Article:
[32:45] If the purpose of being with people is a real purpose, Sarah is less likely to feel stress. Getting together for small talk makes her skin crawl. Sarah’s stress reactions are withdrawal, tendency to ignore groups, and becoming impatient. Sarah sees herself.
[33:42] Page 23 shows Sarah’s incentives: A predominantly idealistic person, Sarah values cooperative effort and concepts of trust, loyalty, and team spirit. Sarah can think and reason in terms of intangible benefits and prefers to minimize face-to-face, competitive rivalry. Sarah’s behaviors are trustful, loyal, and service-oriented.
[34:23] Sarah is a team player. Sarah’s needs: a certain amount of competition and some assurance concerning her personal advancement. While Sarah values team effort, it is good for her to receive recognition for individual effort.
[34:45] By nature, Sarah does not consider herself competitive. Sarah’s causes of stress: Her respectful attitude complicates matters when in face-to-face conflict since her feelings and opinions are stronger than they appear to be. People who are opportunistic or unrealistic can be a source of discomfort.
[35:52] Sarah is far less competitive than expected for someone who is as direct as she is. Sarah’s stress reactions: becoming distrustful, becoming impractical (idealistic).
[36:39] People who are highly artistic tend to be stealth competitors. Sarah is a really good team player. She has learned this behavior to get ahead in business.
[37:46] Page 19 shows Sarah’s emotional energy. She prefers to balance between cautious detachment and sincere emotional involvement. She avoids excessive emotionalism and complete detachment. Sarah agrees. Her usual behaviors: objective, yet sympathetic, warm, yet practical. Sarah is at 37. Median is at 25.
[39:08] Sarah’s needs: Sarah needs a similar balance in her surroundings. She is at her best in the presence of people who combine logic and practicality with a certain amount of sympathy and understanding for personal feelings.
[39:26] Sarah feels suffocated and gets impatient with people who are really emotional and she gets angry and disappointed with people who don’t care about her needs. Both extremes bother her.
[40:15] Marc refers back to an episode with “Tim,” who was angry when his boss came to his father’s wake but didn’t say a word after that. Emotionally cold people annoy Sarah.
[40:49] Sarah’s causes of stress: extremes in others are likely to put pressure on her own moderation. Too much emotionalism from others can add to her tension, while she may tend to magnify her own problems when others are too detached. Sarah’s stress reactions: dejection, becoming too impersonal, loss of optimism. Sarah agrees.
[41:23] Marc will work with Sarah to help her spot her own stress reactions. If she can spot them, she can do something about them, early.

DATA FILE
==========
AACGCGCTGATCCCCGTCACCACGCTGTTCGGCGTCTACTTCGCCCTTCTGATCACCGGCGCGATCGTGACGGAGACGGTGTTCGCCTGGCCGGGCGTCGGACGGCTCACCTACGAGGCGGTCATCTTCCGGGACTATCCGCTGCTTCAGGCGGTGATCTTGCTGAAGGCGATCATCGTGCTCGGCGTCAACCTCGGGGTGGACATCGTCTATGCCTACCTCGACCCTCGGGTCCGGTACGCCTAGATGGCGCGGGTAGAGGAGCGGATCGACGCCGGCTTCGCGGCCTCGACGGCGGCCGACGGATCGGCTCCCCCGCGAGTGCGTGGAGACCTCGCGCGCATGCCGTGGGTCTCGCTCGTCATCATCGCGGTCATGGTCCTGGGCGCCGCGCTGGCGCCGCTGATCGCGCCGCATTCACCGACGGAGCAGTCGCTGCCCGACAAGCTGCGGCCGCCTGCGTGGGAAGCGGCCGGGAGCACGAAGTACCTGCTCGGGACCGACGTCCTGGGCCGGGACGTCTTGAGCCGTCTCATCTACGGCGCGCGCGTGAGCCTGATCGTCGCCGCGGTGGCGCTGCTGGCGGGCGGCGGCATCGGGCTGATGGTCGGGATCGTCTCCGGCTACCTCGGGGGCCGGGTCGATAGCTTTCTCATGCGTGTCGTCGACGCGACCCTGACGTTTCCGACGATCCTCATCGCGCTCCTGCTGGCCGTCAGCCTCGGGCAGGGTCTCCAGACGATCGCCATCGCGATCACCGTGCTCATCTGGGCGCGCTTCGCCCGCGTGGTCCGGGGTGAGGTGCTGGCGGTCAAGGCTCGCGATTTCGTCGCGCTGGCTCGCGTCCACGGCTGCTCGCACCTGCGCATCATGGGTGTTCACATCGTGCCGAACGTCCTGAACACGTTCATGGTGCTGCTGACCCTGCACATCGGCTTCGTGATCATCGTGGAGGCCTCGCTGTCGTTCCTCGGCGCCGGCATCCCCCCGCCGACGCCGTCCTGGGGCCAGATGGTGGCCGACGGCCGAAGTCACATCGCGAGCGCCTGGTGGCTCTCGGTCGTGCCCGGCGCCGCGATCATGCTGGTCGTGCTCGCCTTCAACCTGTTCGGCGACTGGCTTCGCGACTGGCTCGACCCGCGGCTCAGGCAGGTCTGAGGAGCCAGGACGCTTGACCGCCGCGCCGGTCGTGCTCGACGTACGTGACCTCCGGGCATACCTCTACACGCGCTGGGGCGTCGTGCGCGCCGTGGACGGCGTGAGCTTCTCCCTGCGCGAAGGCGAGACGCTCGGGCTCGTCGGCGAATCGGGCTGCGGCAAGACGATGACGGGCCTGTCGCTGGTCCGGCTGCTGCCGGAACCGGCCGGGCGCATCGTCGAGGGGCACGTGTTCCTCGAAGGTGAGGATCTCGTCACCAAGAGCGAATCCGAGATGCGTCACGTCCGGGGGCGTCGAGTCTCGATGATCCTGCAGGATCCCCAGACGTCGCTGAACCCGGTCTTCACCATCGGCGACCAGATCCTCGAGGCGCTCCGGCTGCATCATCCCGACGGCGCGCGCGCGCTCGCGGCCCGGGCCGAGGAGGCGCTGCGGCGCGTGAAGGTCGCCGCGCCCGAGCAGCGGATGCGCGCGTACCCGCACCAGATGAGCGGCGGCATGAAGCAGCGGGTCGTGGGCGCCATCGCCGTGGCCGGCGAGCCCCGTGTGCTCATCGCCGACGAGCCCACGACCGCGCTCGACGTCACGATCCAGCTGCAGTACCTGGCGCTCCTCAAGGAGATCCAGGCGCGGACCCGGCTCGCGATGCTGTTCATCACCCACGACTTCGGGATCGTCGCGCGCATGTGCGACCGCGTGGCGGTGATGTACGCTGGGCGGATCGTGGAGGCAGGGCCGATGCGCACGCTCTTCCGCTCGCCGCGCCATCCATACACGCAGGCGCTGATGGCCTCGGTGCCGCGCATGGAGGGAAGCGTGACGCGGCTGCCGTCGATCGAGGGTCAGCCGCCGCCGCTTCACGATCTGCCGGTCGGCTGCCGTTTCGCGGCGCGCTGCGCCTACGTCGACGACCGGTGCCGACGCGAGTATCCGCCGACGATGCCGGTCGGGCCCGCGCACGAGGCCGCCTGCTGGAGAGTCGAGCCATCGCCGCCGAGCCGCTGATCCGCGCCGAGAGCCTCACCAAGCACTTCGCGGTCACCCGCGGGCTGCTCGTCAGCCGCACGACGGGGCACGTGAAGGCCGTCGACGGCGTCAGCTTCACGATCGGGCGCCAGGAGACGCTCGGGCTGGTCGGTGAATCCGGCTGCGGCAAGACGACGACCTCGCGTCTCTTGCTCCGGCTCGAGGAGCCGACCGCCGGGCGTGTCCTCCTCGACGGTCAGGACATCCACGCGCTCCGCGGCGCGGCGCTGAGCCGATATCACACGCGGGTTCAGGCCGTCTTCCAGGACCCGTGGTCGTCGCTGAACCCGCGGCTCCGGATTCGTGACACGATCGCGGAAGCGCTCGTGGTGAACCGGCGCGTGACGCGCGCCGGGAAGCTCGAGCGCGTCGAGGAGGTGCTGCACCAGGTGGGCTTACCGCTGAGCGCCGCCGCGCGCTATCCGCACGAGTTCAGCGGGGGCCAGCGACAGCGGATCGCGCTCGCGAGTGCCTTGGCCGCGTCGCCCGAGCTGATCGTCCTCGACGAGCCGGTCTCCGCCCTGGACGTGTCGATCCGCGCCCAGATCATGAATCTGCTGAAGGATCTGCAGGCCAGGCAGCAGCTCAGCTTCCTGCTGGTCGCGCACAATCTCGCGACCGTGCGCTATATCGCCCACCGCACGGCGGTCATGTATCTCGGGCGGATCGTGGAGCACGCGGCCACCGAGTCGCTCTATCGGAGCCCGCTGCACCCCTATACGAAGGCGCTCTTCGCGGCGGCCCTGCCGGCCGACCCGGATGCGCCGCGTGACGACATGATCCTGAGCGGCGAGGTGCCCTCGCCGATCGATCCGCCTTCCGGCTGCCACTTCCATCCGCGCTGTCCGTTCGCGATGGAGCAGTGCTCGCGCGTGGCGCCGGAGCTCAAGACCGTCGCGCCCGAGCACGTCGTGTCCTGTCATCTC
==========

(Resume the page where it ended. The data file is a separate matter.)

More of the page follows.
[42:59] Check back next week, when Marc finishes the first feedback session in the “Can Sarah Repurpose Her Career?” series.
Please pick up a copy of Repurpose Your Career: A Practical Guide for the 2nd Half of Life, by Marc Miller and Susan Lahey. The paperback, ebook, and audiobook formats are available. When you have completed reading the book, Marc would very much appreciate your leaving an honest review on Amazon.com. The audio version of the book is available on the iTunes app, Audible, and Amazon.
Marc has the paid membership community running on the CareerPivot.com website. The website is in production. Marc is contacting people on the waitlist. Get more information and sign up for the waitlist at CareerPivot.com/Community. Marc has five initial cohorts of 10 members in the second half of life. Those in the initial cohorts are guiding him in this endeavor. Shortly, Marc will start recruiting members for the sixth cohort who are motivated to take action and give Marc input on what he should produce next. Ask to be put on the waiting list to join a cohort. This is a unique paid membership community where Marc will offer group coaching, special content, mastermind groups, branding sessions and, more importantly, a community where you can seek help.
CareerPivot.com/Episode-93 Show Notes for this episode.
Please subscribe at CareerPivot.com to get updates on all the other happenings at Career Pivot. Marc publishes a blog with Show Notes every Tuesday morning. If you subscribe to the Career Pivots blog, every Sunday you will receive the Career Pivot Insights email, which includes a link to this podcast. Please take a moment — go to iTunes, Stitcher, Google Play, Podbean, TuneIn, Overcast through the Overcast app, or Spotify through the Spotify app. Give this podcast an honest review and subscribe! If you’re not sure how to leave a review, please go to CareerPivot.com/review, and read the detailed instructions there.
Email Marc at Podcast@CareerPivot.com.
Contact Marc, and ask questions at Careerpivot.com/contact-me
You can find Show Notes at Careerpivot.com/repurpose-career-podcast.
To subscribe from an iPhone: CareerPivot.com/iTunes
To subscribe from an Android: CareerPivot.com/Android